To remove the band saw blade or tension it you have to turn an adjustment knob on the top of the band saw — it’s kind of awkward and really annoying. [Richard] has taken the lead screw out and replaced it with a pneumatic cylinder. He’s added a little control panel with a main valve, and pressure regulator. To remove the band saw blade, he bleeds the system with the valve, and to tension it, he turns up the regulator! It’s simple and super effective.
This is especially convenient for tensioning because you can watch the blade during the “Flutter Test” while gently turning up the regulator.
If you look in the right places you could probably build a system like this for less than $50. For a complete explanation stick around to hear it from [Richard] himself!
Continue reading “Air-Tensioned Bandsaw Simplifies Woodworking Life”
[Philippe Chrétien’s] project makes it to our front page just based on its completeness. When you hear about a multicolored lamp which changes based on an RFID tag you might not get too excited. When you look at the refined electronics and the quality of the wooden enclosure it’s another story entirely.
As we’ve said many times before, coming up with the idea for a project is the hardest part… especially when you just want to start hacking. With his kids in mind [Philippe] figured this would be something fun for them to play around with, opening the door to discussing the electronics concepts behind it.
He prototyped on a breadboard using three N-type MOSFETs to drive the colors of an RGB LED strip. The proven circuit was laid out and etched at home to arrive at the clean-looking Arduino shield shown off above. The entire thing gets a custom enclosure cut using layered plywood, a paper template, and a bandsaw.
Need a use for this once the novelty has worn off? Why not mod it to use as a motion activated night light? Alas the actual project link for that one is dead, but you get the idea.
Over at the Manchester Hackerspace, [Bob] has been busy getting a 30-year-old bandsaw up and running. The saw worked great, but it was missing a fence, making straight cuts difficult to say the least. The solution, of course, was to build a new fence, and [Bob] decided to capitalize on his hackerspace’s workshop by making a new fence with a 3d printer.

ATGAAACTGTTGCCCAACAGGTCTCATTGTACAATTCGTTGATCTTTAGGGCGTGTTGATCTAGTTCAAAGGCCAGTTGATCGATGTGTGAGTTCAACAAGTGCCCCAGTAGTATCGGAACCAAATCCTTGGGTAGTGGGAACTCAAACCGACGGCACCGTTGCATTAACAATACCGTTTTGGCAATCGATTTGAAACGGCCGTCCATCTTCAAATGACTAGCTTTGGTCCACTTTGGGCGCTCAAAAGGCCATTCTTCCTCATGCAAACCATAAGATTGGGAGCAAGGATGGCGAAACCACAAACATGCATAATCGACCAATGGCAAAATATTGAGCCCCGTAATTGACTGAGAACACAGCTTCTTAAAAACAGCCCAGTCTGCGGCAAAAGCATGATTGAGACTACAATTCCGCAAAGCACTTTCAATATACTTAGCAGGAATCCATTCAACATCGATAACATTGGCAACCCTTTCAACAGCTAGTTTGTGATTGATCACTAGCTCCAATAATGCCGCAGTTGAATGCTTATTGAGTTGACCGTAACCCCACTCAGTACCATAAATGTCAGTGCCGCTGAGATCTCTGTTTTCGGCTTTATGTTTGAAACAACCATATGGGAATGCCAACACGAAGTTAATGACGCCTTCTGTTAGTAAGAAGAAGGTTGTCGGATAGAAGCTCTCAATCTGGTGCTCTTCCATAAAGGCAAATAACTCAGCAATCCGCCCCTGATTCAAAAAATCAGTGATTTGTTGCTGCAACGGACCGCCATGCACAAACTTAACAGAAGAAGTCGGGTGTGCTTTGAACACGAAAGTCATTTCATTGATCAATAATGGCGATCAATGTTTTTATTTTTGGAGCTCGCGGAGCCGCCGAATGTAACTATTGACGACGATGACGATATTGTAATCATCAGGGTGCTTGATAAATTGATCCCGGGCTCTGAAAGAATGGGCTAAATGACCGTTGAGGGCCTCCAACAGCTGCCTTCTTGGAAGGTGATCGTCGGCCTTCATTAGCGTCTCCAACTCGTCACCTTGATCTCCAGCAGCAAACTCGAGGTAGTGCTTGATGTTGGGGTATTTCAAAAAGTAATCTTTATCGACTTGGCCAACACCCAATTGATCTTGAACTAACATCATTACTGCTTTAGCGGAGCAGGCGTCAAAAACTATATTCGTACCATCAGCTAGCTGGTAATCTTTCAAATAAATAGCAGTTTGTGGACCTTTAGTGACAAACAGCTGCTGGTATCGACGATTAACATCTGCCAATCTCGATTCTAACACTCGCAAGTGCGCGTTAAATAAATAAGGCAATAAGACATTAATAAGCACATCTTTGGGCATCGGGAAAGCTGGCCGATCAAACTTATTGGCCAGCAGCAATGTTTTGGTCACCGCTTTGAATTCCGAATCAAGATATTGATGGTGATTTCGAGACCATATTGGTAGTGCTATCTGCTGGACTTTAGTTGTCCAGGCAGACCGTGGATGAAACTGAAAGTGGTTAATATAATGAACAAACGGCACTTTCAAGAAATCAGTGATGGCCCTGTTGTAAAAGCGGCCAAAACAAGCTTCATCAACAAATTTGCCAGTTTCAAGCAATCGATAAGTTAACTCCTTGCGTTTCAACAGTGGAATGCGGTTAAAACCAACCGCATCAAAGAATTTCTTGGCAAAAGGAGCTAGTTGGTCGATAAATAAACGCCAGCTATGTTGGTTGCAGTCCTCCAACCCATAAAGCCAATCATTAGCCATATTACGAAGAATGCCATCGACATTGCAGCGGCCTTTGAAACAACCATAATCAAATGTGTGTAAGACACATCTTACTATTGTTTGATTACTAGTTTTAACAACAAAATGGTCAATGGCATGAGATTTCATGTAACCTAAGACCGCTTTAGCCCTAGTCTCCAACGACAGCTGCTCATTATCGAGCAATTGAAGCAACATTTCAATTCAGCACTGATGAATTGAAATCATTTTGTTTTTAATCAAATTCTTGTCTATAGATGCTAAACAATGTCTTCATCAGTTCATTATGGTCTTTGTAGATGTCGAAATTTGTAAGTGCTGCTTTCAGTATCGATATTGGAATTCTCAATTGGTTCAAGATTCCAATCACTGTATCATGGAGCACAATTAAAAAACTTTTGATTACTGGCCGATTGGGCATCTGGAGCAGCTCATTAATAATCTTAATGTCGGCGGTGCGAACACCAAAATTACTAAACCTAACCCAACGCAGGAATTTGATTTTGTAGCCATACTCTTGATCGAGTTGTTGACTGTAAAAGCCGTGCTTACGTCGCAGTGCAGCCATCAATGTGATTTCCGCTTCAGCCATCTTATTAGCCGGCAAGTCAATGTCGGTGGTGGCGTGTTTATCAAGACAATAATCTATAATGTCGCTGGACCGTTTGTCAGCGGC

[Bob] began by taking careful measurements of the saw’s table and the channel running down the length of it. These measurements were plugged into OpenSCAD, and after a few iterations, [Bob] had an extremely well-fitting profile a fence could be attached to.
With the profile down, [Bob] created a new part in OpenSCAD that would hold an aluminum angle piece. This was attached to the plastic parts with screws, and the entire assembly clamps down to the saw with the help of a few 5mm bolts. For a machine that is usually dedicated to making 3D printer parts and Yoda heads, [Bob] did a great job making good use of his 3D printer.
Watching [Matthias Wandel] fabricate this mechanical counter from scrap wood is just fascinating. He likens the mechanism to the counters you would find on decades-old cassette tape players.
You may recognize the quality of [Matthias’] work. We’ve seen several pieces, but his binary adder is still one of our favorites. This project gives us a very clear view of the development and fabrication process. He even posted a detailed guide if you want to build your own.
He started by prototyping a mechanism to increment and decrement the counter. With that proven design he started laying out the rest of the gears. These were cut from plywood scraps he had from other projects. Notice the small gears seen above which are missing parts of some teeth. Those sections were removed using a drill press with a Forstner bit. The missing teeth cause the next digit over to increment more slowly, resulting in a 1/10 ratio. This part of the design is demonstrated about three minutes into the video after the break.
Continue reading “Building a mechanical counter out of scrap wood”